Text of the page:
Digital Humanities Projects


  • Musical Passage: A Voyage to 1688 Jamaica, with Laurent Dubois and Mary Caton Lingold, sx archipelago: A Small Axe Journal of Digital Practice. Issue 1: June 2016.

  • Garner, David Kirkland. "That Driving Sound: Use of Tempo in Traditional Cape Breton Fiddling." MUSICULTURES Journal - Journal of The Canadian Society for Traditional Music. Volume 42, Number 2 (2015)

  • Alexander SC, Garner DK, Somoroff M, Gramling DJ, Norton SA, Gramling R. "Using music[al] knowledge to represent expressions of emotions." Patient Education and Counseling (May 12, 2015)


Conference Presentations

  • "AEIOU: a guide for listening and analysis" presented at the Seventh International Conference on Minimalist Music in Cardiff, Wales (August 2019)

  • "Tempo, Drive, and Identity in Cape Breton Jigs" presented at the Analytical Approaches to World Music Special Topics Symposium  (June, 2019)

  • "Tempo, Drive, and Identity in Cape Breton Jigs" presented at the Making Time in Music conference at the University of Oxford (September, 2016)

  • "Tempo in Cape Breton Jigs." Presented at the North Atlantic Fiddle Conference in Cape Breton, Nova Scotia (October, 2015)

  • "It's All in the Feet: Sound, Recording and Social Space in the Traditional Music of Cape Breton." Presented at the American Musicological Society - Southeast conference at Wake Forest University (2012)

  • Guest panel leader and composer in residence, "Making Connections: The Celtic Roots of Southern Music" at Emory University (2012)

  • Poster presentation. "ACTMAP: A Corpus Tool for the Study of Popular Music." Presented at the International Society for Gesture Studies Conference in Frankfurt (Oder) with Marcus Perlman and Ansley Post (2010)




Garner teaches composition, theory, aural skills, and traditional music. He is Assistant Professor of Composition and Theory at the University of South Carolina and previously taught at Elon, Duke, NC State, and Kennesaw State Universities. Garner’s current course offerings include “Transcription & Analysis,” which develops students’ transcription skills while investigating the history of transcription in music scholarship and examining the intersections of folk music and concert music (such as in the works of Béla Bartók and Aaron Copland). In 2014, as a recipient of Duke's Bass Undergraduate Instructional Program Fellowship, Garner taught a course of his own design that explored American folk music through Harry Smith’s landmark record compilation, the Anthology of American Folk Music. In the fall 2017 semester Garner will teach a course on minimalism and post-minimalism combining analysis, history, performance, and composition.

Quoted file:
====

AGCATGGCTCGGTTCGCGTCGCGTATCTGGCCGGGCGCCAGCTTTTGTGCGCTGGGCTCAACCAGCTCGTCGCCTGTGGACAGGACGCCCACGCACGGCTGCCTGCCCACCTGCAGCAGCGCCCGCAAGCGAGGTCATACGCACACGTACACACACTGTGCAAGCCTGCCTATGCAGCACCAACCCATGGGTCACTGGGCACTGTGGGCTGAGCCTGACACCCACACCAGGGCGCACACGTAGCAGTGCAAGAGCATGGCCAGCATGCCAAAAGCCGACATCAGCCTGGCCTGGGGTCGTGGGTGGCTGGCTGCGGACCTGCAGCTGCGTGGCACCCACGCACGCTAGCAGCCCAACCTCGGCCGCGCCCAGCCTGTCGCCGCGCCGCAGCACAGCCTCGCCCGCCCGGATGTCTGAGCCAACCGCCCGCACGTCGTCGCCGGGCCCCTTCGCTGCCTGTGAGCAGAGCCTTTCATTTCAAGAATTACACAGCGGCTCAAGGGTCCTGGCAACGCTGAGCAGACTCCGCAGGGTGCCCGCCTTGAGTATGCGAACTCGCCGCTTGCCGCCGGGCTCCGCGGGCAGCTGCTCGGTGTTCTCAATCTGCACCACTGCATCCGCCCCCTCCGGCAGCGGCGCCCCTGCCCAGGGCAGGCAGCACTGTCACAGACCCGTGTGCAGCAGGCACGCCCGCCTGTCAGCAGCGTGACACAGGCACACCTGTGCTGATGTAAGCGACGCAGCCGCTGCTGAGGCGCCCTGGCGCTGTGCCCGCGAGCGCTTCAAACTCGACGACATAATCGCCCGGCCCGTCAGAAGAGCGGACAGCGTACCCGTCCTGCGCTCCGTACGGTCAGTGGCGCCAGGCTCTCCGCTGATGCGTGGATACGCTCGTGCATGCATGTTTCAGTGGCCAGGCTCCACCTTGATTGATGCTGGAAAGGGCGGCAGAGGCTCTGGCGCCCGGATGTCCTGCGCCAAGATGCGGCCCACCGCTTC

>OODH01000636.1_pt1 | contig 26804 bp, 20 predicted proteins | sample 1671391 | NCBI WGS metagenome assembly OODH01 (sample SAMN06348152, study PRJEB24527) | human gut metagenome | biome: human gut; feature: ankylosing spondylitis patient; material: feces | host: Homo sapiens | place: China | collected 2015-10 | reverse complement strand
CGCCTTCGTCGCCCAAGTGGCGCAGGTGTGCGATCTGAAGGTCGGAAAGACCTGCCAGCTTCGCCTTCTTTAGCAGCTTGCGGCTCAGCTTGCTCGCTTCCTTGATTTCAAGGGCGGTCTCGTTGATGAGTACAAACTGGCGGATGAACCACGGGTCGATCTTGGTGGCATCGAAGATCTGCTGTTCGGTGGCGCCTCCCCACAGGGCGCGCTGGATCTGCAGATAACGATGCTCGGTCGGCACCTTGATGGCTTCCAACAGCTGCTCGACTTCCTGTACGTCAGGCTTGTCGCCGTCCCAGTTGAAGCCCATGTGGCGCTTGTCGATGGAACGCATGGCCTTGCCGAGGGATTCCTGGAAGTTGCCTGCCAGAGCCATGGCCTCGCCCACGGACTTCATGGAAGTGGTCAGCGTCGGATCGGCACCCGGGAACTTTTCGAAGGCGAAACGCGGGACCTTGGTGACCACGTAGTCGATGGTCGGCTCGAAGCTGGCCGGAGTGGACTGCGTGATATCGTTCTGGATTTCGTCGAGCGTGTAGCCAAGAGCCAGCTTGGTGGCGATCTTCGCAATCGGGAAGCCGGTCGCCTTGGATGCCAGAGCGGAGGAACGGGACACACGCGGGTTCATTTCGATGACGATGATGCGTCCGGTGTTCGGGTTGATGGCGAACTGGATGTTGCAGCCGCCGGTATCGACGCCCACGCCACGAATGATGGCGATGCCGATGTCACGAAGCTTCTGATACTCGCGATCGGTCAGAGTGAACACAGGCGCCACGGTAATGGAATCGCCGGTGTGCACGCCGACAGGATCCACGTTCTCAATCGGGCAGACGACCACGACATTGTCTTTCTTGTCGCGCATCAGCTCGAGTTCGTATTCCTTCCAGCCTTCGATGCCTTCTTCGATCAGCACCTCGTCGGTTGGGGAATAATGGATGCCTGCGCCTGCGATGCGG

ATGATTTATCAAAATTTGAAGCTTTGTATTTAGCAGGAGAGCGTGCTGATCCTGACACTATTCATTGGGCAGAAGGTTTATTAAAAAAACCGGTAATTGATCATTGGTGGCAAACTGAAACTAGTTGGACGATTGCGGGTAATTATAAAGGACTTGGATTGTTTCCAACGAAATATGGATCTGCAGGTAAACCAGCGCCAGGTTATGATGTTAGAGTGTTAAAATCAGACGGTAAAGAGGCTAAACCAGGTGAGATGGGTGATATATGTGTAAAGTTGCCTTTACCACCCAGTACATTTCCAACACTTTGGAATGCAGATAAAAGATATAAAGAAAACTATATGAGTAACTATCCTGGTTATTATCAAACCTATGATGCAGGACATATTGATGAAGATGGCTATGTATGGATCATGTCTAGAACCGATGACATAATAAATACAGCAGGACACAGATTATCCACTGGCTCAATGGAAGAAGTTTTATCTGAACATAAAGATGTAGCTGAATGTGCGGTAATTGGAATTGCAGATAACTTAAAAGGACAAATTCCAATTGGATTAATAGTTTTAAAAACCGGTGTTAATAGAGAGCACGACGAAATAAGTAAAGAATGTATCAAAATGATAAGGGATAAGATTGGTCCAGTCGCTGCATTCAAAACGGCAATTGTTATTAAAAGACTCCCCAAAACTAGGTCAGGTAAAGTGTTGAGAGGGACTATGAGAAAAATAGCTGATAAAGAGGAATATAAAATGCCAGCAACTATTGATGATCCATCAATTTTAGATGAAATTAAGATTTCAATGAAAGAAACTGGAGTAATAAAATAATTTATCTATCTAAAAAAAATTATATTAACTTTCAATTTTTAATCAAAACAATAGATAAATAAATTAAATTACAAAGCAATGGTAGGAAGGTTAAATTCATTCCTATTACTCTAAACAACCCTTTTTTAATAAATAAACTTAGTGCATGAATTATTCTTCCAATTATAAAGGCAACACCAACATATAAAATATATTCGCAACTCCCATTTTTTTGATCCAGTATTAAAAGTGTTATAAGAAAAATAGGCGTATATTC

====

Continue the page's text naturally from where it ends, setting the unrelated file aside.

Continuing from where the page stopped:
Recent courses

  • Composition lessons (2016-present), University of South Carolina

  • World Music Analysis (Fall 2019), graduate theory class, University of South Carolina

  • Performance & Analysis (Fall 2019, Spring 2016), graduate theory class, University of South Carolina

  • (post)Minimalism (Spring 2019, Fall 2017), graduate theory class, University of South Carolina

  • Contemporary Styles I (Spring 2019, Spring 2017), graduate theory class, University of South Carolina

  • Music Theory III (Fall 2017), undergraduate theory class, University of South Carolina

  • From Bach to Rock: A history of 20th century music (Summer 2017), taught at the Duke University TIP program for gifted middle and high school students

  • Transcription & Analysis (Spring 2017), graduate theory class, University of South Carolina

  • Music Theory III (Fall 2016), undergraduate theory class, University of South Carolina


Teaching Positions

  • Assistant Professor of Composition & Theory, University of South Carolina School of Music (Fall 2016-)

  • Adjunct Assistant Professor, Elon University (2015-2016)

  • Visiting Lecturer, Duke University (2015-2016)

  • Visiting Lecturer, North Carolina State University (2013)

  • Lecturer and teaching Assistant, Duke University (2009-2014)

  • Lecturer, Kennesaw State University (2007-2008)


  • PhD, Duke University (2014)

  • MA, Duke University (2010)

  • MM, University of Michigan (2007)

  • BM, Rice University (2005)